Thursday, May 26, 2011

Kia Ora Estate, Nyeri, Kenya

When you grind these beans you will quickly note an aroma of sweet citrus and marzipan that progresses to dried apricot and tomato as the coffee and water begin in interact with one another. The earthy wine-like acidity and light honey body of this coffee are truly delightful and create a stable environment for the notes of date, apricot and red wine to exist in a perfect balance. Please take all the time that you need to enjoy the long, smooth finish.
Kia Ora is a very rare coffee indeed for it is an organic Kenyan coffee. How rare? Less than 1% of Kenya's coffee exports are certified organic. Kia Ora is one of seven farms owned by Kenya Nut Company (KNC), who are one of the top five producers of macadamia nuts in the world. The coffee itself is, in fact, intercropped with the macadamia nut trees. In the 1970's the Kenyan government tasked KNC to develop the macadamia nut industry in Kenya and they have since expanded to cashews, tea, wine and coffee.
This is a very limited offering from us so please do not miss the boat on this!

Thursday, May 19, 2011



You have to see it to believe it.

Finca Los Mangos, CooproNaranjo Microlot, Costa Rica

Beginning with a sweet aroma like milk chocolate and cinnamon that offers a slightly savory peak while it steeps, this coffee offers a clean and soft acidity and a very pleasant nectar-like body. Notes of milk chocolate, malt, citrus, and crisp apple will delight you on the way to a very clean and dry finish.
Finca Los Mangos is a source direct offering grown by the Blanco Family on a single hectare of land. We are proud to be the only roaster to offer this beautiful coffee. Because Los Mangos is so clean and sweet it is a great "all day" coffee. We love making iced coffee with it at the roastery but for hot coffee you might find that a chemex or other pour-over method works best to really accentuate the crisp and clean sweetness of this coffee.

Monday, May 16, 2011

Japanese Iced Coffee

Want to know how to make the most delicious iced coffee? Here's a start. Soon we'll be posting even more brewing methods. There is no end to the possibilities.

Thursday, May 12, 2011

Throwdown Thursday

we pour, you vote. view the two pictures from each round and vote for the winner.


contestant 1

contestant 2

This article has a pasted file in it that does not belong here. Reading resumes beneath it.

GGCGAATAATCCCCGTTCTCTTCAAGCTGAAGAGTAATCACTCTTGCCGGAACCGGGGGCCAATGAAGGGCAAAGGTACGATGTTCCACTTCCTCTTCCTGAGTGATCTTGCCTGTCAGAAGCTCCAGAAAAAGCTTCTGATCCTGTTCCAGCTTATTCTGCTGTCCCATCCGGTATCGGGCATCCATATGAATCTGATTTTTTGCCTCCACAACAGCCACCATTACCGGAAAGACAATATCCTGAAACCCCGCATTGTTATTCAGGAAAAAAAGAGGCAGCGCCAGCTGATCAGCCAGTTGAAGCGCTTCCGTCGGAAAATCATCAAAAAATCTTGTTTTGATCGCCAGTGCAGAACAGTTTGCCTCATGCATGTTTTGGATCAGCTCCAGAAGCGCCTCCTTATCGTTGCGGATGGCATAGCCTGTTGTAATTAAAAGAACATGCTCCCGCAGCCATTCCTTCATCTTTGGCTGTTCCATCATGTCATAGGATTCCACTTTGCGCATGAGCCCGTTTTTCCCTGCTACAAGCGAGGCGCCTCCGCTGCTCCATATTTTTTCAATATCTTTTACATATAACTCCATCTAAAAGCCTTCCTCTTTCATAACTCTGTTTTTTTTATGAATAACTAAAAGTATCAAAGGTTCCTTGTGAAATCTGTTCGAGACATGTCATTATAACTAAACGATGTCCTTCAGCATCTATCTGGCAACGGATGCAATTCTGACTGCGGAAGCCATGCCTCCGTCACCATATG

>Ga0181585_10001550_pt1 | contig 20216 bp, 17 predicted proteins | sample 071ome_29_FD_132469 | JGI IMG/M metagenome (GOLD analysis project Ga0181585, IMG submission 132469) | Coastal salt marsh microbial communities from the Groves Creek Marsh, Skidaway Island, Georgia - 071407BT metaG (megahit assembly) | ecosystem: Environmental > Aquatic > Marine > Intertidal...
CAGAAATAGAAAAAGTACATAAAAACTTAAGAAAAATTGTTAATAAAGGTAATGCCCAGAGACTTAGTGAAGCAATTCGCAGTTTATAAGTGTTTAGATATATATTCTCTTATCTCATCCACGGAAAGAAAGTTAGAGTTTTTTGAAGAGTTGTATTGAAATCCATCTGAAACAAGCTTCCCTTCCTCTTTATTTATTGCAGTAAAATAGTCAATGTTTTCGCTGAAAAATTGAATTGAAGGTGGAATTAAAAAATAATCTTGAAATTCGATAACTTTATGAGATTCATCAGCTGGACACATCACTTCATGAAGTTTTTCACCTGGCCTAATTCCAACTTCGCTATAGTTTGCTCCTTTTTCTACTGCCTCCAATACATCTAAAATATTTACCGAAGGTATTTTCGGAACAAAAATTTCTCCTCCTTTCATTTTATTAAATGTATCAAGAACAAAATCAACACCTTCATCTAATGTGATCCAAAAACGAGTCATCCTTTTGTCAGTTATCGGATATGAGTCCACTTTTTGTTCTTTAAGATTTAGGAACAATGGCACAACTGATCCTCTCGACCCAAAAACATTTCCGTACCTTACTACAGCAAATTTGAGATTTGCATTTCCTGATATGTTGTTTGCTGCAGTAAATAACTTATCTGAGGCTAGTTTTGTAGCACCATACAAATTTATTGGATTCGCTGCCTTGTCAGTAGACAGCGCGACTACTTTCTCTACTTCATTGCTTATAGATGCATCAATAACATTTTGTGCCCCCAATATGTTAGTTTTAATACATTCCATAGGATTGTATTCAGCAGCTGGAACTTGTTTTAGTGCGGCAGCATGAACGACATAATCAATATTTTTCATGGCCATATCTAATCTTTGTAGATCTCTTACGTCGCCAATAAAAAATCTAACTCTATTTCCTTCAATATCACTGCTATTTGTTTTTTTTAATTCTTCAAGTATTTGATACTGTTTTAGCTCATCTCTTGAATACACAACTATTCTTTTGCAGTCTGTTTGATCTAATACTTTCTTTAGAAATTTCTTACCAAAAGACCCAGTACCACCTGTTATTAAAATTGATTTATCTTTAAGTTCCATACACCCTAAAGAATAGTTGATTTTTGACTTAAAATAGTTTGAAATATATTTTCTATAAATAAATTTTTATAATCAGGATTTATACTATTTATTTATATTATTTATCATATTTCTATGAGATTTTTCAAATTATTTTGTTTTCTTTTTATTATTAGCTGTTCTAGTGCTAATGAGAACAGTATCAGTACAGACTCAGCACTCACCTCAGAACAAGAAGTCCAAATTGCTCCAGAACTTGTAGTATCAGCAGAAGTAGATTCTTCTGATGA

fyi neither contestant is simon.

Monday, May 9, 2011

Providence Cycledrome

As many of you probably know, Providence is a super bike-y city. People love their bicycles here. It's awesome to see. Kids making custom bikes, Recycle-a-Bike, monster bikes at the Steelyard, Circle A Cycles, Dash, Legend, Providence I forgetting anybody? I heard a rumor also that more bike lanes are happening soon, on Broadway and maybe some other places.

Full disclosure, I know how to ride a bike. But I know nothing about them. I've tried to learn all the parts and how to fix them and everything but that information does not stay in my brain. I truly admire people who know how to do all that stuff though. I've had lots of friends who can talk for hours in front of me about bike parts and it's like they're speaking another language. It's amazing. (It's kind of like when our tech guys, especially you, Todd Mackey, talk about espresso machines and parts in front of me. They know so much. I know how to drink it and sort of how to make it, but they could write a book. Seriously guys, maybe you should write a book.)

Anyway, what does this have to do with coffee? Welllll you may have seen, or even sipped, one of our newest blends, Cycledrome. You may know that Providence loves bikes, but did you know that in the late 1920s we had one of the largest bicycle-racing stadiums, or velodromes, in the U.S.? According to this (really great) article from Art in Ruins, the Cycledrome housed a wooden 5-lap track, and the races attracted thousands of fans. The Cycledrome was also where the Providence Steam Roller played football, which another one of our blends is named after.
I'd love to find out more about Vincent Madonna, an Italian-American Providence track-cycling star, made famous locally for his success at the Cycledrome, according to Art in Ruins.

Inspired by some photos of old-timey bicycle racers, I designed this label for Cycledrome Blend.


The connection between coffee and bicycles makes a lot of sense to me. Especially with small-batch roasters like us who think about things like Source Direct and Fair Trade and sustainability. Many roasters choose to deliver their coffee by bicycle, and maybe someday we'll be joining them. New Harvest Coffee Cycledrome Bike Team, anybody?